- Monet pastel drawing of London's Waterloo Bridge on display at the Savoy hotel
- Artist created the picture -- the view from room 618 -- during a stay there in 1901
- He intended to paint the scene in oils, but his supplies were delayed en route from France
A Claude Monet pastel drawing of London's Waterloo Bridge has gone on display in the Savoy hotel room where it was created 110 years ago.
Monet drew the bridge across the Thames during a stay in room 618 at the hotel -- now known as the Monet Suite -- in January 1901.
He had intended to paint the view from his balcony in oils, but his art supplies and canvases were delayed on their way from his home in France.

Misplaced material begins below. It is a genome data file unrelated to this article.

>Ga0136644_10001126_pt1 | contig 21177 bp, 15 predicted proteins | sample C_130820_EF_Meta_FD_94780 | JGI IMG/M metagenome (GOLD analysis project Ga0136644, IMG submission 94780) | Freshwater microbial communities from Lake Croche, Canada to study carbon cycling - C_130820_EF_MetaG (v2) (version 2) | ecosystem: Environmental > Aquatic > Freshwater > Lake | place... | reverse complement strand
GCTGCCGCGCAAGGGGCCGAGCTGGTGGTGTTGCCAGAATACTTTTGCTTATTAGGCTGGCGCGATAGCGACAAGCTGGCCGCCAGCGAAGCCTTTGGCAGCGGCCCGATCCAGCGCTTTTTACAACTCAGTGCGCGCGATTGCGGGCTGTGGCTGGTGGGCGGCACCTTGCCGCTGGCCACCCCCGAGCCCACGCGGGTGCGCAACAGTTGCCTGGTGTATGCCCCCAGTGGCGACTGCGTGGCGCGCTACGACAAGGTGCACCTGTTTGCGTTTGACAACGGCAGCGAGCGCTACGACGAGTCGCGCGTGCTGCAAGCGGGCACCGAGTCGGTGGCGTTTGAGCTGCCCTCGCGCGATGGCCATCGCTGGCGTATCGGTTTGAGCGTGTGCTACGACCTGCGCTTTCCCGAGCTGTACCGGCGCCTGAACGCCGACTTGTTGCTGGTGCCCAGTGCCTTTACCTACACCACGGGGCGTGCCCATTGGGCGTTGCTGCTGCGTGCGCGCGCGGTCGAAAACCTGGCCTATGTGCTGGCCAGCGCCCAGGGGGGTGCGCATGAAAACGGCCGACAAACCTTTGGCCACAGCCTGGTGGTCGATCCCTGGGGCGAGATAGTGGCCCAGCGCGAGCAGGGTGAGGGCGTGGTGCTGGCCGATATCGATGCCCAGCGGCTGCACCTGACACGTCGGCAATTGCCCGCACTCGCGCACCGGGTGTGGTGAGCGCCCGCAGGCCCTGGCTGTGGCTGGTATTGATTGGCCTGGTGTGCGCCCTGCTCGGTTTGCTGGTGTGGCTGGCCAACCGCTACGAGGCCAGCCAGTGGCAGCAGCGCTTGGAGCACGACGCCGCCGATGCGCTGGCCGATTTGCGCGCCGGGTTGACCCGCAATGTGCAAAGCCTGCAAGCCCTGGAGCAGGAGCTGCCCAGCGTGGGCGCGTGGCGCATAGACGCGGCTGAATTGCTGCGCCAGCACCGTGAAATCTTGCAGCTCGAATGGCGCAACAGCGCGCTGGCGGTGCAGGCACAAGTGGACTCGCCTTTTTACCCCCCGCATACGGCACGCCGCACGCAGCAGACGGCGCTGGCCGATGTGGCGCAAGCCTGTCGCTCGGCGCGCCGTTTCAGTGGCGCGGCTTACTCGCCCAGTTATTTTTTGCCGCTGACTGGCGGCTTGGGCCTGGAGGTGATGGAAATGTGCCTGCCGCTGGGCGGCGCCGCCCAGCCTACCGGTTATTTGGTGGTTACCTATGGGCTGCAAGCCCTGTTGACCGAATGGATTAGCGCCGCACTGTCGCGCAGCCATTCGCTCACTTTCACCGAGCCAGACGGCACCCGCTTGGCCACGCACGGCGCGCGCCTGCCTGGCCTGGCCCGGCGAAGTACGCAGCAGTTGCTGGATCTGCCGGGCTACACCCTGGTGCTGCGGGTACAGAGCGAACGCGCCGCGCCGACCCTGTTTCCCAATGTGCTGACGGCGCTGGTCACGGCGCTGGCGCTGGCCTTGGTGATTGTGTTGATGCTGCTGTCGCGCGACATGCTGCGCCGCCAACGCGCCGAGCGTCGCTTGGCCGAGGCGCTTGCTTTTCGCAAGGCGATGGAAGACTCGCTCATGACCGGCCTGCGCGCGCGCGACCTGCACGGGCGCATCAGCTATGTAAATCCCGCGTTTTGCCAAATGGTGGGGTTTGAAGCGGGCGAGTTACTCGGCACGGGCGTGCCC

On Monday, the picture -- one of 26 pastel views of the river created by the impressionist -- returned, albeit temporarily. It will be exhibited at the hotel until December 16.
"Since opening in 1889, the Savoy has played host to numerous artists, such as Whistler and Picasso," said manager Kiaran MacDonald.
"However Monet's views of the Thames are without doubt the most celebrated works of art associated with the hotel."
The picture is the only one of Monet's pastels of the river not in a museum collection. It is currently owned by a private gallery, Trinity House, and is for sale for a reported $2.32m.
Monet (1840-1926) lived in London during the Franco-Prussian War in 1870-71, and visited the city on several other occasions, in order to depict its buildings through the then-famous fog.
"London would be quite ugly if it was not for the fog," he wrote in a letter from the Savoy on an earlier stay in 1900.